|LA Times columnist George Skelton|
George Skelton of the LA Times shared some well-placed conservative wisdom this week.
The only problem is that he is reporting these economic verities three years after the fact, when fiscal watchdogs and taxpayer advocates had pointed out the potential fallout from Prop 30's tax hikes.
In the May 18 edition of the LA Times, Skelton's article "Tax hike once made sense" makes economic sense not just for letting the increases expire, but also for why introducing them in the first place was never the right idea to solve the Golden State's long-term structural debt and financial woes.
If Gov. Jerry Brown's revised budget plan proved anything last week, it is that his 2012 tax increase should quietly fade into history as he promised.
There's no justification for continuing to sock the highest income earners — the people who can most easily move to a low-tax state — when Sacramento is wallowing in surplus money.
As CA GOP Chairman Jim Brulte asserted many times to supporters and willing participants seeking to restore fiscal and moral solvency to the Golden State, the most conservative political figure in Sacramento with any power is. . .Governor Jerry Brow.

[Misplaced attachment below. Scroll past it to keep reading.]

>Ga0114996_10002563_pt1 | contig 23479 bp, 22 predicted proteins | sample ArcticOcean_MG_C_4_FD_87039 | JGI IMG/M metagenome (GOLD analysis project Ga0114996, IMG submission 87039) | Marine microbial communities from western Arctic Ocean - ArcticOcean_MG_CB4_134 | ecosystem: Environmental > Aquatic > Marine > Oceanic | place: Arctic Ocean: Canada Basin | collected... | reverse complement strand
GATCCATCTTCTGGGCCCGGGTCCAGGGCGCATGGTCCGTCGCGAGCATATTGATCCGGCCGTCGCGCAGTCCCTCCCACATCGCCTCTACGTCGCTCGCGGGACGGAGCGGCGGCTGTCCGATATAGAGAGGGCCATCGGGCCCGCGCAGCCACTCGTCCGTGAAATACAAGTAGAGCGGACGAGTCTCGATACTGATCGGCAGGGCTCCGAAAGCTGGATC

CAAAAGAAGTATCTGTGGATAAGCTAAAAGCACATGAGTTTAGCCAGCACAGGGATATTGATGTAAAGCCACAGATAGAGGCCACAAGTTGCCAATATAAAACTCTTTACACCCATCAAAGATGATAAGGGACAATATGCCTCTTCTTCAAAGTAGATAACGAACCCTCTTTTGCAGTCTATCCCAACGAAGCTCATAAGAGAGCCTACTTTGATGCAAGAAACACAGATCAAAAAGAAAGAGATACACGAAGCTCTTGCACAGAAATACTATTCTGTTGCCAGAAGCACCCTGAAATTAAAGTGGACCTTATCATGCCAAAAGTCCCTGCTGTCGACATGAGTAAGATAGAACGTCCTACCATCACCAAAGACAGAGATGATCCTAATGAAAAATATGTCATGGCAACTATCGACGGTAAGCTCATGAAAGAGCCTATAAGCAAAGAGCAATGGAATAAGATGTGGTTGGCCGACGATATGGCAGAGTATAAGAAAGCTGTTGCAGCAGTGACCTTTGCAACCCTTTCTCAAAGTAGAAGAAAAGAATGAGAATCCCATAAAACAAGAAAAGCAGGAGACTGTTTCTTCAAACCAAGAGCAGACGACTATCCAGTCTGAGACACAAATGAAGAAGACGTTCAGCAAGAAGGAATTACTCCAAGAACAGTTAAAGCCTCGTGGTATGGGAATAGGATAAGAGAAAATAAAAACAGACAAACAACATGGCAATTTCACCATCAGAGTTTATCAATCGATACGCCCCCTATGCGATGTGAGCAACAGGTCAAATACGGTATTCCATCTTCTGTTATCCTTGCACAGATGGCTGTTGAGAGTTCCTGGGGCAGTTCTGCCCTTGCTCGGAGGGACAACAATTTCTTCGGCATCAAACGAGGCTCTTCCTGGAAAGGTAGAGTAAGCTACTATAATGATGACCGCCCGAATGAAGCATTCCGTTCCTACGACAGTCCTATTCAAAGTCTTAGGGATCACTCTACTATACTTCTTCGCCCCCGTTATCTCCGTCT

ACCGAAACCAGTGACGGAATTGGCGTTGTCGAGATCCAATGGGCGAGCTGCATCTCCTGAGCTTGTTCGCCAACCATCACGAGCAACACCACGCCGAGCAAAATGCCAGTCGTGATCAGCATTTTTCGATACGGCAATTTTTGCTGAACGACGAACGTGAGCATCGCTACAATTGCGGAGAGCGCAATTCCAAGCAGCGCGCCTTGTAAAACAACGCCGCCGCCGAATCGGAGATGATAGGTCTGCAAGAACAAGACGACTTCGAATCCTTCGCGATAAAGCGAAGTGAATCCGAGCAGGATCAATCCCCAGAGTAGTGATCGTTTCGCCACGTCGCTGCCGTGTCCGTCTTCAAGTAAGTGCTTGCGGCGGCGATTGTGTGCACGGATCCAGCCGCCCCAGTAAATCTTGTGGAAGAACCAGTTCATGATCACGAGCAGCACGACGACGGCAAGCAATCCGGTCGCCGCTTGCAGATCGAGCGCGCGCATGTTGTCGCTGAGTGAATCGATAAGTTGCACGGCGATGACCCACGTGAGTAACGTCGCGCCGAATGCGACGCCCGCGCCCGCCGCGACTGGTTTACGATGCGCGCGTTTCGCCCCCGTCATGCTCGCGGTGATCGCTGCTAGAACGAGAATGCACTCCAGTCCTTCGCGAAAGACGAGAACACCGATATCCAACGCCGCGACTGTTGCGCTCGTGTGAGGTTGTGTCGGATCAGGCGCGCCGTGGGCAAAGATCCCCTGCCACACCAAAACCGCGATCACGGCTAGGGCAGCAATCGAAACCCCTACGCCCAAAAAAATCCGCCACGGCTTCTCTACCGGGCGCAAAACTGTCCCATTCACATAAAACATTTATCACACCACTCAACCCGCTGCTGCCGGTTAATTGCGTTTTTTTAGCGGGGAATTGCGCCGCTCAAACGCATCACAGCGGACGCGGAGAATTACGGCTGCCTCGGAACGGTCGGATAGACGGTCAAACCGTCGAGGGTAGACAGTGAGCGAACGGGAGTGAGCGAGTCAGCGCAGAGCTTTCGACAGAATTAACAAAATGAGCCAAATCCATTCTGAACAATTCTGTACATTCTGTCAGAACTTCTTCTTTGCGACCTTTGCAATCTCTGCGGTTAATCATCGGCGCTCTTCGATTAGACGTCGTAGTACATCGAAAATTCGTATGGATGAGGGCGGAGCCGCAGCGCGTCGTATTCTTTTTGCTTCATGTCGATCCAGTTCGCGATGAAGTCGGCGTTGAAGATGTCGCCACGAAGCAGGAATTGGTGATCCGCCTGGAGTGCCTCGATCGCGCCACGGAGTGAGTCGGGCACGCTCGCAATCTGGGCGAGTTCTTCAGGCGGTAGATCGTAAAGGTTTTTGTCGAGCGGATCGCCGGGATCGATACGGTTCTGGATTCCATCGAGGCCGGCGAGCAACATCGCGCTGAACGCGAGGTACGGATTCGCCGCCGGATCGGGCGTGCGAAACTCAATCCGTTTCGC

Scary thought, and scarier still that he is the only politically viable stalwart against extending the Prop 30 tax hikes.
Now, a couple of corrections are in order.
First of all, the revised budget should be cutting spending and reforming expensive entitlements, a la Scott Walker's Act 10, which limited public sector union collective bargaining to the rate of inflation, along with enacting paycheck protection and mandatory annual recertification for the same bargaining units.
Brown's pension reforms have not been the panacea which tax advocates and fiscal watchdogs expected either. As for the reams of regulations, when will anyone in the legislature stop putting all these burdensome demands on the shrinking business class?
Furthermore, the argument that Sacramento is "wallowing in surplus money" is misleading. The wall of debt remains, and the hundred-billion dollars of pension liabilities loom large over a state top heavy with well-connected political power and a growing base of middle class/working class poverty. By the way, the money comes from the pockets of taxpayers, and thus belongs to them. Why not allow California residents to wallow in their own money?
Skelton reminds readers who is behind the Prop 30 extension:
Yet, the teachers union and some liberal Democrats — not Brown — are plotting to extend the tax hike that was advertised to voters as temporary.
The teachers union and "some" liberal Democrats, another stunning tautology. The teachers unions and the California Democratic Party are practically synonymous. Who rules who is no longer a question in Sacramento. State Senator Ben Allen admitted as much when he advised me that promoting local control for communities of interest depended on the support of the CTA. "Plot" is a perfect word to describe what these liberal interests do to public education and private citizens.